Council seeks bids for video services
The Jamestown Town Council this week decided to put out for bid a solicitation for live, videostreaming feeds from council meetings. The pending request for proposals (RFP) raised some financial concerns among members of the public, but the councilors advocating for video streams said it was time to move forward with the idea.
Councilman Bob Bowen, who noted that he has been advocating for council streaming since last November, said video streams “would be a great service for the people of Jamestown.” Councilor Mike White pointed out that “there has been incredible demand for greater government transparency over the last 10 years.”
However, the RFP – which was endorsed by the council – sparked significant opposition from some members of the public because, they argued, the town should avail itself of an offer of free video streams from Sav Rebecchi, who publishes the Jamestown Daily Record – an on-line news service providing videos of ouncil, commission and committee meetings.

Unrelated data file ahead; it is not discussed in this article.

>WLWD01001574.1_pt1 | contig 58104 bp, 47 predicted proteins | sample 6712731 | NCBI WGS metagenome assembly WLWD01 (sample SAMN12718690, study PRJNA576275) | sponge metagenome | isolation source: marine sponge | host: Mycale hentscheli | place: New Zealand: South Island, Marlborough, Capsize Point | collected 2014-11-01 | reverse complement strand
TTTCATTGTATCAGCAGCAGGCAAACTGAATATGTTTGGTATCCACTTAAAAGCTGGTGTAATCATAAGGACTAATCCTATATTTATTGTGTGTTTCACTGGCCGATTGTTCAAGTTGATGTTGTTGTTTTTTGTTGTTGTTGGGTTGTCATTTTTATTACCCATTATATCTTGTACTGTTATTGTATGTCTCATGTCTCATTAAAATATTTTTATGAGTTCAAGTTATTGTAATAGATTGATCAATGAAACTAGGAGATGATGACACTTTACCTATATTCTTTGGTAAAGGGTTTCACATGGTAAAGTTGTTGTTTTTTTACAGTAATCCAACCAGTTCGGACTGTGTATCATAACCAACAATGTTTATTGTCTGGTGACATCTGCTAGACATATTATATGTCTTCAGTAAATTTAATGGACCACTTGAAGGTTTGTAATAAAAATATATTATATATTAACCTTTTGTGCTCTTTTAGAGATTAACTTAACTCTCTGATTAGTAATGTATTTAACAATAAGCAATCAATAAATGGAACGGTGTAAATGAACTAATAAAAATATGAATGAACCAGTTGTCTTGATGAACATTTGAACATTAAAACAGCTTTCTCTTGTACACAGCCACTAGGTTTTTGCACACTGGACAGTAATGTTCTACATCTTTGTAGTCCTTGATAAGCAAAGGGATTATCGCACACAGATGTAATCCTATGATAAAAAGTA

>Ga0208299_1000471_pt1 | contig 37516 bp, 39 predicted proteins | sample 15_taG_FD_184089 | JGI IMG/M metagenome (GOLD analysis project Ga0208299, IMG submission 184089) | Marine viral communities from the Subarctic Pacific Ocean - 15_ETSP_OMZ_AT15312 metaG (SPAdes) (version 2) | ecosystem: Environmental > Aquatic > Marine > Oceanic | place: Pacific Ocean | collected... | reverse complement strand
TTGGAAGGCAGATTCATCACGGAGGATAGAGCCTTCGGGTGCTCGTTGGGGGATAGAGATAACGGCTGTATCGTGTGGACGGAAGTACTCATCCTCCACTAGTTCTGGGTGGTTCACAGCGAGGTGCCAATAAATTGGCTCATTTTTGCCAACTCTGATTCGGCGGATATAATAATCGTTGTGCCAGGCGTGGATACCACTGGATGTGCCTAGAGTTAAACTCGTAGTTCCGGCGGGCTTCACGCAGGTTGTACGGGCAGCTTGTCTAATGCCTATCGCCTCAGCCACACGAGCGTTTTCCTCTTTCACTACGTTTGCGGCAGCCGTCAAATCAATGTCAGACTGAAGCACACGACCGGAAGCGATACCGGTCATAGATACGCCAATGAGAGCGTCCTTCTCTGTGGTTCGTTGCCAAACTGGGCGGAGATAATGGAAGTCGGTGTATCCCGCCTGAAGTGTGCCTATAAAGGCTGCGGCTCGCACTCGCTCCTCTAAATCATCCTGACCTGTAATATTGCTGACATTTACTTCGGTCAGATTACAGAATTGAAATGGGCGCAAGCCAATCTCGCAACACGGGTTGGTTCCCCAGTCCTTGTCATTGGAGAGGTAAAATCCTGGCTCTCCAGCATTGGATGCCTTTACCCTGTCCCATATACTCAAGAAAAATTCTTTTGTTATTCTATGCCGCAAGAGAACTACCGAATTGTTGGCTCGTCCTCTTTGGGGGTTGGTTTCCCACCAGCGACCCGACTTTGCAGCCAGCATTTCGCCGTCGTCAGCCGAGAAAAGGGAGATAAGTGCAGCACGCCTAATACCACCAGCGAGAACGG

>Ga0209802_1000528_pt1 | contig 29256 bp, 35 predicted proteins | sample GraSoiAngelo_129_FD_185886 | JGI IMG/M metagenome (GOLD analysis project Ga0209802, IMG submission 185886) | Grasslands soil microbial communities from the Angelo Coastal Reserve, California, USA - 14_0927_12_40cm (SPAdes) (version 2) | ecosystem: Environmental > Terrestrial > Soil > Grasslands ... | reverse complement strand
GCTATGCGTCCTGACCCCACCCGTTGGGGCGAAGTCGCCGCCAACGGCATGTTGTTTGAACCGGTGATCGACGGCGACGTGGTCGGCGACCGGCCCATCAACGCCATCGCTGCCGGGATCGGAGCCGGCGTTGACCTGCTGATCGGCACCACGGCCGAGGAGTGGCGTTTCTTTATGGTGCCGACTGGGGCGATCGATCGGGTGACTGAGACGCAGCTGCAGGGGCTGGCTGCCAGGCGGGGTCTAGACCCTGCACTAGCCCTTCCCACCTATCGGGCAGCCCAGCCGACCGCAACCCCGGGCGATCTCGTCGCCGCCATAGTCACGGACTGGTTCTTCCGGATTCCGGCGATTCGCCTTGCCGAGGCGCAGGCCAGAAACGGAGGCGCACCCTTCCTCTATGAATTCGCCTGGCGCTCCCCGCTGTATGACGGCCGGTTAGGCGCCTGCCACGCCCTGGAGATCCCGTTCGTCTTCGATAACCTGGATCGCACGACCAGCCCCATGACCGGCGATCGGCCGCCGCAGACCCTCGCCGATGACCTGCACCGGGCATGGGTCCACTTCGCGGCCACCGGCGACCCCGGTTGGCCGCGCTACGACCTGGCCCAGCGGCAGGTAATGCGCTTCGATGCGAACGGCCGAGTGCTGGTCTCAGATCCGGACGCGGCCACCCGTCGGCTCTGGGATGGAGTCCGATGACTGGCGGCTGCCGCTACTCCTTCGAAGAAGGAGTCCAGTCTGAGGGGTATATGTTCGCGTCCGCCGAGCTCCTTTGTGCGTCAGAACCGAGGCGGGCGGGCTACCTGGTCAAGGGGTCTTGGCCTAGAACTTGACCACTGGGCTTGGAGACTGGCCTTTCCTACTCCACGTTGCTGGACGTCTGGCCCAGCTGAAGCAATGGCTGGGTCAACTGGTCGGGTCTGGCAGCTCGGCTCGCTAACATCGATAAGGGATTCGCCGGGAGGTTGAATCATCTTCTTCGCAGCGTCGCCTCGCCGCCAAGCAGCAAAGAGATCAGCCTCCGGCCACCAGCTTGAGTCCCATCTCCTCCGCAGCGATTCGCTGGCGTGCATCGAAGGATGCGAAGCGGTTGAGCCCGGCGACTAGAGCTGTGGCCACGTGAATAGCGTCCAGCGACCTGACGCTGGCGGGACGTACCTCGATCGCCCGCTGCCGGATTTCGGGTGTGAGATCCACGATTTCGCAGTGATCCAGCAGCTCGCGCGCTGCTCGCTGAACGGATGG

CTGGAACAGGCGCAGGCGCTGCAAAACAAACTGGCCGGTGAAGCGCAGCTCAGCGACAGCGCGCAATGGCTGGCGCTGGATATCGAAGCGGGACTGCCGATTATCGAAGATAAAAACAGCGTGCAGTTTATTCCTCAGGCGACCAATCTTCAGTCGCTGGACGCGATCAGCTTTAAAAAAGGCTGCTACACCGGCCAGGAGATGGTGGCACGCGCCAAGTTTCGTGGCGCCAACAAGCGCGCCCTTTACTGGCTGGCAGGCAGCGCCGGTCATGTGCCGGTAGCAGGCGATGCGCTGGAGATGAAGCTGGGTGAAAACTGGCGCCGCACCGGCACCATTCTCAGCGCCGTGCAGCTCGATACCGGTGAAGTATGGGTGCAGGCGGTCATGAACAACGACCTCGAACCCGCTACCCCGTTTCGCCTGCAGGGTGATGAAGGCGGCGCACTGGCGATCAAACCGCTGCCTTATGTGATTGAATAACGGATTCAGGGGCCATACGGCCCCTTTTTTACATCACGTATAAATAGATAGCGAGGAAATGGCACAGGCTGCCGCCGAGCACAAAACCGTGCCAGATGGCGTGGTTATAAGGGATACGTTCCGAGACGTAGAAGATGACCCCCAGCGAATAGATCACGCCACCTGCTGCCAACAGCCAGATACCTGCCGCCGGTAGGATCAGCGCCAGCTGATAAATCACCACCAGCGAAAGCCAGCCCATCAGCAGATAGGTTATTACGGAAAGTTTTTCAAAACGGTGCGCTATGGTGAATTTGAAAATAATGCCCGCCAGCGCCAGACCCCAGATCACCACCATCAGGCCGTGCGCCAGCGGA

In fact, several people attending the meeting argued that the town should simply skip the RFP and accept the offer from Rebecchi.
The total cost for the town to set up its own video streaming won’t be known until the town evaluates the RFP responses. However, the annual fee for the use of ClerkBase software – if this software is selected – would be $6,000 a year. There are also hardware costs – which could be funded from a town technology fund, Town Administrator Bruce Keiser has previously said.
Keiser remarked that it’s impossible to estimate the amount of money needed to purchase laptop computers, microphones, video equipment and other hardware until all the RFP responses are in.
Bowen said that the system outlined in the RFP, which will be advertised soon, “would be better than what is currently available to us” because, among other reasons, the town system would use multiple cameras, and provide wall plates for newspapers or the public to plug into the system.
Alluding to the opinion of some parties that the Record is “biased,” Bowen also said that the town system would be “neutral.” Rebecchi responded by arguing that the video content of the Record is, in fact, “neutral,” and that “headlines are not content. They’re just a way that all publishers use to get people to read or see the content.”
Schnack told Rebbechi that “all you’re saying [about a donation of streaming services] is great, and would make a compelling case for us to consider” when the council evaluates the RFP responses.